This Toronto artist is putting a pop-art spin on Canada 150

It's been an often asked question this year: what defines Canada? Toronto-based artist Dan Springer has been answering that question through his unique lens.

From Cowagee to Oscar Peterson.

Dan Springer's 'The Canada 150' pieces: #058 Cogwagee, for Cogwagee (aka: Tom Longboat) the Onondaga distance runner; #062 - #065, Canadiana Pennants; and the log driver (in progress). (Dan Springer)

It's been an often asked question this year: what defines Canada?

Toronto-based artist Dan Springer has been answering that question by applying his distinct pop-art esthetic to his favourite Canadianisms — subjects and objects he's noticed through the unique lens of moving to Canada as a teenager in the '80s — through brightly coloured acrylics on wood to functioning door knockers to felt pennants. 

We spoke to Springer about his quest to create 150 pieces of art for the sesquicentennial.

What inspired you to start this project?

I am not originally from Canada. I am from the U.S. and moved to Canada in 1982 at the age of 14 (my dad was transferred, my parents moved back to the U.S. in 1988 but I stayed in Canada myself and became a citizen in the same year.) Some people may think moving from the U.S. to Canada is not a big deal — we have a great deal in common.

I did have to learn how to correctly spell many things. I was introduced to new words and sayings, new places, new history in school, products in stores, new music, new television programs, new foods. So my world was off-kilter and the little differences was what I noticed. It is many of these little unique Canadianisms that make up the bulk of my work in this project.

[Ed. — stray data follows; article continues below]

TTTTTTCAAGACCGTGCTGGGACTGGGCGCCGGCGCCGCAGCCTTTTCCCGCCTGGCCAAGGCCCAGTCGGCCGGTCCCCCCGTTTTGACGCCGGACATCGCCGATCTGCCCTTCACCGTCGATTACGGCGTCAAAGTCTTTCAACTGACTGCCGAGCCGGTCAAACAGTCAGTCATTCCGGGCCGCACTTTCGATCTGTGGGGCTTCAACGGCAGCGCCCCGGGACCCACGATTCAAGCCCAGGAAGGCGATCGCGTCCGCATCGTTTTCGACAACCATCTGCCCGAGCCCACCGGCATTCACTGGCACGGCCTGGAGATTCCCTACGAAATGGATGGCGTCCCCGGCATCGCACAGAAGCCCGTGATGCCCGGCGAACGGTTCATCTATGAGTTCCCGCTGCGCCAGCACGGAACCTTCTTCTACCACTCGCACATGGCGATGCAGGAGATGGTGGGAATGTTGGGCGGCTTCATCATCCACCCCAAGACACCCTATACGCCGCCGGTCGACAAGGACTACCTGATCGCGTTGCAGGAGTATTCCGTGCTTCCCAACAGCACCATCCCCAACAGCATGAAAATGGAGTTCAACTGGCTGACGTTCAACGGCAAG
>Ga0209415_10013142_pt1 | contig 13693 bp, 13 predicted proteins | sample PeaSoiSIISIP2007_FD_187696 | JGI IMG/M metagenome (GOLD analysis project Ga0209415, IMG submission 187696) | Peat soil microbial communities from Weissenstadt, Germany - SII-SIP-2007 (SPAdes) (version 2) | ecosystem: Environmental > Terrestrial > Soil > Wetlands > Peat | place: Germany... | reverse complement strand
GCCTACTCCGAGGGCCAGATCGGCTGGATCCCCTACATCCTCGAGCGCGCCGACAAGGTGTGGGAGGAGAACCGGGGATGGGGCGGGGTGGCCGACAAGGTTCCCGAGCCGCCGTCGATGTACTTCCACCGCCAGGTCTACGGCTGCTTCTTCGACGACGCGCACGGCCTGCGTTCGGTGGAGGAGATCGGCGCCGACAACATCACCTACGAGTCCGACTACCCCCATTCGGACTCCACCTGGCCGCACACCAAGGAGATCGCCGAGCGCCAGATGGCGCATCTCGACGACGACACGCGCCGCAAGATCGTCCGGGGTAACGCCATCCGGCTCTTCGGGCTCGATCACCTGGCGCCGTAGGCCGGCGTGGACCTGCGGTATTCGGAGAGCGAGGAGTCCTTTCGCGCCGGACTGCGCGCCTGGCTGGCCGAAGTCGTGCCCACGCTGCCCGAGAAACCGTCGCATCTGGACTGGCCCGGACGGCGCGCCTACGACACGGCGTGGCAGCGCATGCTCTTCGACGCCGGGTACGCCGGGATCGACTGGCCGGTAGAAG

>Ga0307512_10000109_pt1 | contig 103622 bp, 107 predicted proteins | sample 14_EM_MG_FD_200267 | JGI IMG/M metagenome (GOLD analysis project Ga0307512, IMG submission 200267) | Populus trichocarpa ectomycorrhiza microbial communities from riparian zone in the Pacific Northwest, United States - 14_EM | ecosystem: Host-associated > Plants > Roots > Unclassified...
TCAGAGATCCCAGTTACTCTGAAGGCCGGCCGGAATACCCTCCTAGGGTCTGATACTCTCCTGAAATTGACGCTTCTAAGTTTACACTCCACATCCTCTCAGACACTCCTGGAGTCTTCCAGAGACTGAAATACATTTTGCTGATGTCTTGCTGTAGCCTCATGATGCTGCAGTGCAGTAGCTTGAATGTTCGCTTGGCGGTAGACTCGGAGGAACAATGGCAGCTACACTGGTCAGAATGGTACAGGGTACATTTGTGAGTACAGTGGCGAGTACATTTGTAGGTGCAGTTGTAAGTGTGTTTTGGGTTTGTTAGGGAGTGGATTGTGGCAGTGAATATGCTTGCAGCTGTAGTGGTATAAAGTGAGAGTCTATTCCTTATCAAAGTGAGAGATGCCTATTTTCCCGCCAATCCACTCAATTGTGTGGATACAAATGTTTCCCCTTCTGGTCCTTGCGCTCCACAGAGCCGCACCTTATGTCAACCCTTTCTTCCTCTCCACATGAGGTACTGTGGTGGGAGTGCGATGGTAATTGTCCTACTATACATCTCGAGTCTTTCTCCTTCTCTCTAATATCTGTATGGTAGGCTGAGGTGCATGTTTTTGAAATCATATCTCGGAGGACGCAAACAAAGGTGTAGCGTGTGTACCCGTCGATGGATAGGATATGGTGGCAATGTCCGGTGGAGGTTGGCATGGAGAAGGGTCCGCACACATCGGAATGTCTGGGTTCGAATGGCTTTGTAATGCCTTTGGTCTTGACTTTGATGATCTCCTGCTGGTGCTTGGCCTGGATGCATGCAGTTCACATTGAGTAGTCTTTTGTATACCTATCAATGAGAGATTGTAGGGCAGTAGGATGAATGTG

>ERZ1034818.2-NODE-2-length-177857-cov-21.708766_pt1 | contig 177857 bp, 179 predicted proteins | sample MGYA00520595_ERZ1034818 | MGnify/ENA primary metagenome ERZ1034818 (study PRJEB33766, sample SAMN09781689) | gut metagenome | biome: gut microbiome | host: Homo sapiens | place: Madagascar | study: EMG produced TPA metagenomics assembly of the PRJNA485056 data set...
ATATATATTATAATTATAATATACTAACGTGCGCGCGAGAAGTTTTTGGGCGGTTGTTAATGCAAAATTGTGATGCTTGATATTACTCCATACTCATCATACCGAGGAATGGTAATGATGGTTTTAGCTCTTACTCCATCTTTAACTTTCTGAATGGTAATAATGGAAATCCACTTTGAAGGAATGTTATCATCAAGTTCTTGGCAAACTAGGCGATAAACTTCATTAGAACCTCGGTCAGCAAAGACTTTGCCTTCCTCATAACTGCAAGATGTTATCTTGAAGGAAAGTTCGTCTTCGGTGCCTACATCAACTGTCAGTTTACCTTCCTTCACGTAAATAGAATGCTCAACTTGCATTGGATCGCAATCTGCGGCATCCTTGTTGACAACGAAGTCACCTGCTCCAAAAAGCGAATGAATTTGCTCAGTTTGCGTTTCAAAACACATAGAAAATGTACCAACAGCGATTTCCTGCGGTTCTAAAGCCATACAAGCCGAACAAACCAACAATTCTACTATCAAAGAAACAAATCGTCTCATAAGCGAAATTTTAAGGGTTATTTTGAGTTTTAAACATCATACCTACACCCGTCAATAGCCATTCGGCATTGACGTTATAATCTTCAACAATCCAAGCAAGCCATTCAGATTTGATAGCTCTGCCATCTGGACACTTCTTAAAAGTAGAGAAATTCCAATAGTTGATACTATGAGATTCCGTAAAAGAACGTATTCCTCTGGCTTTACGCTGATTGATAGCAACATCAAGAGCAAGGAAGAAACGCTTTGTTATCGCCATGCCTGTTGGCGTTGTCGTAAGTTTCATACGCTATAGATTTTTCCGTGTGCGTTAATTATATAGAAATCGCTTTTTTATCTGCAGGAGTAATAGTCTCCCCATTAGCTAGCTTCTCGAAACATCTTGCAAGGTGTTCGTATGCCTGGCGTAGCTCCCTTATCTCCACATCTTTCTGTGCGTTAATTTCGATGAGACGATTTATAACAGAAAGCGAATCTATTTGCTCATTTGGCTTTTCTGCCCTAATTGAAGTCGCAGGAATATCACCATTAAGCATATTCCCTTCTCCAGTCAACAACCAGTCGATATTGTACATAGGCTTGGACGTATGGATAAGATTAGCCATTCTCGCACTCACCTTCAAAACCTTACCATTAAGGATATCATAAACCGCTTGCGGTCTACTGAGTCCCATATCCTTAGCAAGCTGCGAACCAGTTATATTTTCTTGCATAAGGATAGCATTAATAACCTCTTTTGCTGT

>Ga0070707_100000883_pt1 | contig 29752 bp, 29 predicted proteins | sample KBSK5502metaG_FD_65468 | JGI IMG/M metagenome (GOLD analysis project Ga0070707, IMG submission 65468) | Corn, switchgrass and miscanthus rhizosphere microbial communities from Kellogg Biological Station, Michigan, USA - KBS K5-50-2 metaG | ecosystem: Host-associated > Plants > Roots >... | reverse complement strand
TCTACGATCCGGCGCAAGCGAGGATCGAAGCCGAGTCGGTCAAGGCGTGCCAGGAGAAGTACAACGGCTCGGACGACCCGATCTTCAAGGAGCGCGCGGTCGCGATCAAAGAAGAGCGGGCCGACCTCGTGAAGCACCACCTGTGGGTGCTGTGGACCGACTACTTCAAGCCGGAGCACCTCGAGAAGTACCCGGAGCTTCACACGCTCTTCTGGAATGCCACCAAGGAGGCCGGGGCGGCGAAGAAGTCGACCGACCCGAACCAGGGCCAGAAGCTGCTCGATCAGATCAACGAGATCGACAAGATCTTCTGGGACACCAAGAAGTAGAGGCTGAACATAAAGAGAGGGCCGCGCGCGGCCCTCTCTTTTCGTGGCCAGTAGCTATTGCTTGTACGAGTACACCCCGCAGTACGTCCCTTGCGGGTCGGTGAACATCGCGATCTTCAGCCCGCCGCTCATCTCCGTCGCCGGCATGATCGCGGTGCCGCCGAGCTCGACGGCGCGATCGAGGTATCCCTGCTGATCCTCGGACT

You're currently sharing new images from the project online — when did you get started?

I actually came up with the idea and started in February this year (I wish I thought of it last year so I was better prepared), so each piece has been made this year and is a work in progress. I post each piece as I finish. I am hoping to finish by the end of the year!

150 works of art is a lot! Has it been a challenge coming up with the object or idea for each piece?

Coming up with 150 subjects was not a problem — I try to pick from history, pop culture, sports, Canadianisms, food, etc. to give a good variety. The real hard part is waking up, looking through the folder and deciding which subject to paint that day. More often than not I will start something, then something will pop into my head totally unrelated and not on my list but I end up going in that direction.

What are the long term plans for the project?

Long term plans will be first to finish it! I would love to tour it across Canada. After all, it is about showing my love for the entire country. I may try to make a small run photo book of the project, and then eventually sell all the pieces (my house is stuffed to the gills with pieces on all the furniture and walls in the meantime.)

Follow The Canada 150 project on and

This interview has been edited for length and clarity. 


To encourage thoughtful and respectful conversations, first and last names will appear with each submission to CBC/Radio-Canada's online communities (except in children and youth-oriented communities). Pseudonyms will no longer be permitted.

By submitting a comment, you accept that CBC has the right to reproduce and publish that comment in whole or in part, in any manner CBC chooses. Please note that CBC does not endorse the opinions expressed in comments. Comments on this story are moderated according to our Submission Guidelines. Comments are welcome while open. We reserve the right to close comments at any time.